The female Carolina Wren had been sitting pretty tight on the nest all week, even though vehicles, the UPS man, family members, and various visitors were in and out of the adjoining carport numerous times. Several folks passed within a yard or so of the nest, and the wren just kept sitting. Since she was so attentive, we decided to set up a tripod and camera nearby so we could try to get a photo of her while incubating. She posed quietly (above), and later--when she left the nest to attend to personal matters--we also got a shot of two of the eggs nestled against the shiny cellophane nest-lining (below).

We noticed this particular female Carolina Wren left the nest about every 90 minutes, probably to stretch her legs, defecate, and maybe gulp down a caterpillar or two before returning to incubation duties. Typically, the much-more-skittish male visited about once an hour to bring a choice morsel of food. On warm afternoons, the female was off the nest for up to ten minutes--certainly not too long a time with ambient temperatures in the upper 80s. At midday on 21 April, however, she was gone for almost a quarter-hour, so we rushed to the backyard of the Hilton Pond farmhouse to find she'd gotten snared in a mist net we had erected to catch hummingbirds. We quickly disentangled her and read the number (1571-50173) that told us we'd just banded her two days previously after catching her in the very same net.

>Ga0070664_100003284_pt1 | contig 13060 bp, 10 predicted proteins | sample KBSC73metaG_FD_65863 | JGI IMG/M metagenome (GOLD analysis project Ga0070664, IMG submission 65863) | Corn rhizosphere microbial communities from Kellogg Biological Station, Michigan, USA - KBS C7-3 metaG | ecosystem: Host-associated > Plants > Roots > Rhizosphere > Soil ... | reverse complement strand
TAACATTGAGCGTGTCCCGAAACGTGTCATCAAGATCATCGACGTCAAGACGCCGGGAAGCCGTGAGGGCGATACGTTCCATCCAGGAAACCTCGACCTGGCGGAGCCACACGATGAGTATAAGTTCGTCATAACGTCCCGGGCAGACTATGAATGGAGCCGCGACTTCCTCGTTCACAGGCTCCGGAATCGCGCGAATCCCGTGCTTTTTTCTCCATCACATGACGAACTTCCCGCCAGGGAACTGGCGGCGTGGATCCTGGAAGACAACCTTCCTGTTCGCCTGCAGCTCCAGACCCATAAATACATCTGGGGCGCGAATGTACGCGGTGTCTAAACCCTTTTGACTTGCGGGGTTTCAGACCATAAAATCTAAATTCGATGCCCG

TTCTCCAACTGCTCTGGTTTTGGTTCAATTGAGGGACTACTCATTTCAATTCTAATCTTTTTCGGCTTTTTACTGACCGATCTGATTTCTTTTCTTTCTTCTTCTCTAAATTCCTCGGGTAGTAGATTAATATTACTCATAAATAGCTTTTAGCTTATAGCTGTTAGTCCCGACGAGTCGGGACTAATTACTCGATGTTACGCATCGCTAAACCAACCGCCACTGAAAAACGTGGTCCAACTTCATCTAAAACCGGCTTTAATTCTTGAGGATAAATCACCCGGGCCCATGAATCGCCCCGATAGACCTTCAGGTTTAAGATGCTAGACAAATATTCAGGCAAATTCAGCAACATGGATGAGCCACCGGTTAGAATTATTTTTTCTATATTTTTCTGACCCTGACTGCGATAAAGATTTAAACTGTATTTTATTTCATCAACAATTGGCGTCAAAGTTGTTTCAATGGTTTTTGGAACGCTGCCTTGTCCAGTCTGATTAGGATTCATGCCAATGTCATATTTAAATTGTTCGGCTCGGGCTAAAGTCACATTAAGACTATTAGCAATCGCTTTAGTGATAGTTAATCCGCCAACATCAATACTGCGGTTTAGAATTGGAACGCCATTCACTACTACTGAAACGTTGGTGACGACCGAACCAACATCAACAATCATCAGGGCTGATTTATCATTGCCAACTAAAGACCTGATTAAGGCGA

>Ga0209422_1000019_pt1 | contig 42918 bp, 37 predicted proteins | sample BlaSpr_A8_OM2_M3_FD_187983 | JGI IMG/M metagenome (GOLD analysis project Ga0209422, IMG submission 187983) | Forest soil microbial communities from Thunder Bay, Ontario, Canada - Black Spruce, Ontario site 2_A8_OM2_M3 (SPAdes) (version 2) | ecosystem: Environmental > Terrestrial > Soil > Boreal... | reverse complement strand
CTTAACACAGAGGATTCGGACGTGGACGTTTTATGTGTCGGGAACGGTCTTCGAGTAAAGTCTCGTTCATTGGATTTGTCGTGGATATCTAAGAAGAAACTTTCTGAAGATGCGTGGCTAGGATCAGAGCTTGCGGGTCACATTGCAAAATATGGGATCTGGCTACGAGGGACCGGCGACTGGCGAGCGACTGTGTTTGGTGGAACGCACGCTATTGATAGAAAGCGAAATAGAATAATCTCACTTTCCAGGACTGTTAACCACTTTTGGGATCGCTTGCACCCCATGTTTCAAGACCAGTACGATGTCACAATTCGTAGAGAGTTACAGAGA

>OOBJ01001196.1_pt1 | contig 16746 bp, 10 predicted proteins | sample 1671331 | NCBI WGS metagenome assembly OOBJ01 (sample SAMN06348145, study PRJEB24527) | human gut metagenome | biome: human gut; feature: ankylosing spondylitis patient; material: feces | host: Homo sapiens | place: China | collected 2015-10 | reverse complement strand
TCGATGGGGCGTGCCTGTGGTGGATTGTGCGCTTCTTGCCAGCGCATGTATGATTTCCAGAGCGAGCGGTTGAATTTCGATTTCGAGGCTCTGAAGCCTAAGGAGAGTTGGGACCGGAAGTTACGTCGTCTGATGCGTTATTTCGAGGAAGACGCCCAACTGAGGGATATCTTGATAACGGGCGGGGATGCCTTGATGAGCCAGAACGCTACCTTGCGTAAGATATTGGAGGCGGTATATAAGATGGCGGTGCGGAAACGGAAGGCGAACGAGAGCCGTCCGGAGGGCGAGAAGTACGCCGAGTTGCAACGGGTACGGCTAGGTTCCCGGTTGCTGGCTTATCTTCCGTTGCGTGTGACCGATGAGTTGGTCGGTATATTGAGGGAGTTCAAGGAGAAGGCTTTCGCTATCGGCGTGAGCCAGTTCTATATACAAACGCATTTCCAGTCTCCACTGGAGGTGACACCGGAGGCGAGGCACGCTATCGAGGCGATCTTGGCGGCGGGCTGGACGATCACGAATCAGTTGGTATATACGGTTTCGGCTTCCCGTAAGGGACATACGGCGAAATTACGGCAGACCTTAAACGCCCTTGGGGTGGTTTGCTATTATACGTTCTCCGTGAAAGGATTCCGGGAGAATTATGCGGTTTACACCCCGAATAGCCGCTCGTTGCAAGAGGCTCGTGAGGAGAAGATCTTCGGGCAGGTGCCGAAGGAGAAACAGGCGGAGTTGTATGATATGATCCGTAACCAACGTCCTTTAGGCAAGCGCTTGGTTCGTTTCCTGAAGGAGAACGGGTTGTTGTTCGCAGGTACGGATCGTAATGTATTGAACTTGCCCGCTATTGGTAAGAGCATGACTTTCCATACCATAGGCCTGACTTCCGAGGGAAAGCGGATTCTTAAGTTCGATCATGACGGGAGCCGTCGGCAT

During both captures the Carolina Wren female had a well-developed "brood patch"--an interesting adaptation shown by most songbirds. It seems that, stimulated by hormones in spring, many female passerines begin losing their belly feathers or even plucking them out. This provides a bare expanse of skin that also becomes vascularized (filled with blood vessels) and wrinkled and edematous (from retained fluids). The result is essentially a "hot water bottle" that has no feathers to impede highly efficient transfer of a bird's body heat to her eggs or newly hatched chicks. In some birds--most woodpeckers, for example--males also get brood patches and share incubation duties.